Diana Francis

Rethinking War and Peace
Review

Review, from Around Europe, the newsletter of the Quaker Centre for European Affairs, July/August 2004:

‘Promoting peace and security in the 21st century requires a fundamental shift in how we respond to the challenge of violent conflict’. Thus the introductory sentence of the first of the guiding principles which were agreed as part of the Dublin Action Agenda of the European Regional Conference of the Global Partnership for the Prevention of Armed Conflict in April 2004.

Diana Francis, in her book Rethinking War and Peace (Pluto Press, May 2004, ISBN 0 7453 2188 7, £11.99 in paperback), meets the challenge of that guiding principle by setting out clearly, concisely and accessibly the shift in thinking we need to make ourselves and in our dialogue with others.

Diana Francis sets the scene of the world we find ourselves in, goes on to set out the justifications given for war and the reasons why those justifications don’t work. She then examines the question of whether violence and war are inevitable parts of human nature and finds that they are not. She also looks at the questions around ethics and war and in particular addresses the ‘Just War’ debate, Importantly, she also addresses the questions around responses to tyranny – the ‘What about Hitler?’ question.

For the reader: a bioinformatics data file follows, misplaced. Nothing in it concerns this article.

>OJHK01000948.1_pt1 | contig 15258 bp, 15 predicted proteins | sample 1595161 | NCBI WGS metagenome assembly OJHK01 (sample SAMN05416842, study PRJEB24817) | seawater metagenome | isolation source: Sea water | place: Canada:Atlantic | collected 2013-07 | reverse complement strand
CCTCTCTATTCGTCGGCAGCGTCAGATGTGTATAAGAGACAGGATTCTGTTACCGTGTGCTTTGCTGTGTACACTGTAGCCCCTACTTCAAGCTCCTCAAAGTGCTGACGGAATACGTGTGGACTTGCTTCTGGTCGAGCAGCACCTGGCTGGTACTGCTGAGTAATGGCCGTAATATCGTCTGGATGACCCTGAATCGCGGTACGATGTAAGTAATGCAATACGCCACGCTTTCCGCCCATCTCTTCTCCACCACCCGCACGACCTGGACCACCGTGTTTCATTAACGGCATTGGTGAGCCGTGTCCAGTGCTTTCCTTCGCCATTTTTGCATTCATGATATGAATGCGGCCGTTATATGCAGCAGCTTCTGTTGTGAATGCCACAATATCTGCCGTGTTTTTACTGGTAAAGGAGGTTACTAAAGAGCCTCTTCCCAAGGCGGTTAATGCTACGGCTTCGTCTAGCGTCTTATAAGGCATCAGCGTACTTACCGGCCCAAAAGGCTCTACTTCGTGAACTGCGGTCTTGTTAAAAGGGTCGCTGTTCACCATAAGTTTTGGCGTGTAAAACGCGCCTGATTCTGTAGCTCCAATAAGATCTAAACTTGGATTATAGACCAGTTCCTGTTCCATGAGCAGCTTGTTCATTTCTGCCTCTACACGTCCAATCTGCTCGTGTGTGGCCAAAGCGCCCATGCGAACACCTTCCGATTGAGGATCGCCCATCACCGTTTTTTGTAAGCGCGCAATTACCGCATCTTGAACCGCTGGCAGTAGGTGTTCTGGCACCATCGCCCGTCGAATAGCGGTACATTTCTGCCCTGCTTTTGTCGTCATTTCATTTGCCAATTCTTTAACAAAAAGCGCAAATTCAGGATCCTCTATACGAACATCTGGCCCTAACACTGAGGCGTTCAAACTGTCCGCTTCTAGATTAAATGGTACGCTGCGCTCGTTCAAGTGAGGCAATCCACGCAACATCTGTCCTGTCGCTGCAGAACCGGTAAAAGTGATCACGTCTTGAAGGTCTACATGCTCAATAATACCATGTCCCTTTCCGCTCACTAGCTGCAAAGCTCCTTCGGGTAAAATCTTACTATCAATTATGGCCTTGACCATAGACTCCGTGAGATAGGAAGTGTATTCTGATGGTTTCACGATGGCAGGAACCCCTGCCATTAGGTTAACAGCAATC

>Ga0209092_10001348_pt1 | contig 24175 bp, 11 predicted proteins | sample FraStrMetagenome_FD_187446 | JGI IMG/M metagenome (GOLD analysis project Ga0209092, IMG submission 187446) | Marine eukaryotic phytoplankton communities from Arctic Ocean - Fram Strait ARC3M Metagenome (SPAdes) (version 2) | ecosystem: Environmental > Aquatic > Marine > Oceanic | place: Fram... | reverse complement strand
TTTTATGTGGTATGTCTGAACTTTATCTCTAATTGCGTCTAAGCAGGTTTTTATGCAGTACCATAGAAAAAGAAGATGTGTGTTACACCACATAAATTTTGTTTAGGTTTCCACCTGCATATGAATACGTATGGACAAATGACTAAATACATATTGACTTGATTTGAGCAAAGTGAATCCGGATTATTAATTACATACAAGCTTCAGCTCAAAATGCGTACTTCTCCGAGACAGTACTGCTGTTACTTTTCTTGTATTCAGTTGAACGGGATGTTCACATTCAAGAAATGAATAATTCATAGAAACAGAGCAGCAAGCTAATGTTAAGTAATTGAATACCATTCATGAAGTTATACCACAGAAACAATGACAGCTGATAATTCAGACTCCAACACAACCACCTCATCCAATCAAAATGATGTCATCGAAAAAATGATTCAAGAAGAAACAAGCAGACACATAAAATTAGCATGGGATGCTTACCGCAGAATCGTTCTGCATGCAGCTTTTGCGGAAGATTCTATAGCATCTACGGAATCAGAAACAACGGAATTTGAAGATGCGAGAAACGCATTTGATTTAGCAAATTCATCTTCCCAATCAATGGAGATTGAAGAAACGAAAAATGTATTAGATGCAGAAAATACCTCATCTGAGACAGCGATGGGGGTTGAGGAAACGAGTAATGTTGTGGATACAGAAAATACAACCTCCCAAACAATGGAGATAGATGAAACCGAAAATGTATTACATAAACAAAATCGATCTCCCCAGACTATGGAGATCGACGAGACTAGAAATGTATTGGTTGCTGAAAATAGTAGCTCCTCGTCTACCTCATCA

The final chapter of the book is a call to action and a clear statement of what needs to be done and why. She acknowledges the size of the task – the action points specifically listed number 38 – and she is clear that this list is not exhaustive.

Importantly, she is clear about the need for significant commitment to alternative methods of dealing with conflict to be taken seriously. ‘We must take non-violent methods as seriously – and if necessary fund them as generously – as we currently do our military methods’, she says and a little later: ‘We need to start preparing – on a realistic scale, with proper resources – for constructive solidarity and intervention, so that we are not left as bystanders while atrocities happen.’

This is the book you must read this year. This is the book you must give to your friends, colleagues, families and acquaintances. This is the book you must make the subject of your study groups. This is the book that will help you to answer the question: ‘If not war then what?’ It will answer them convincingly.

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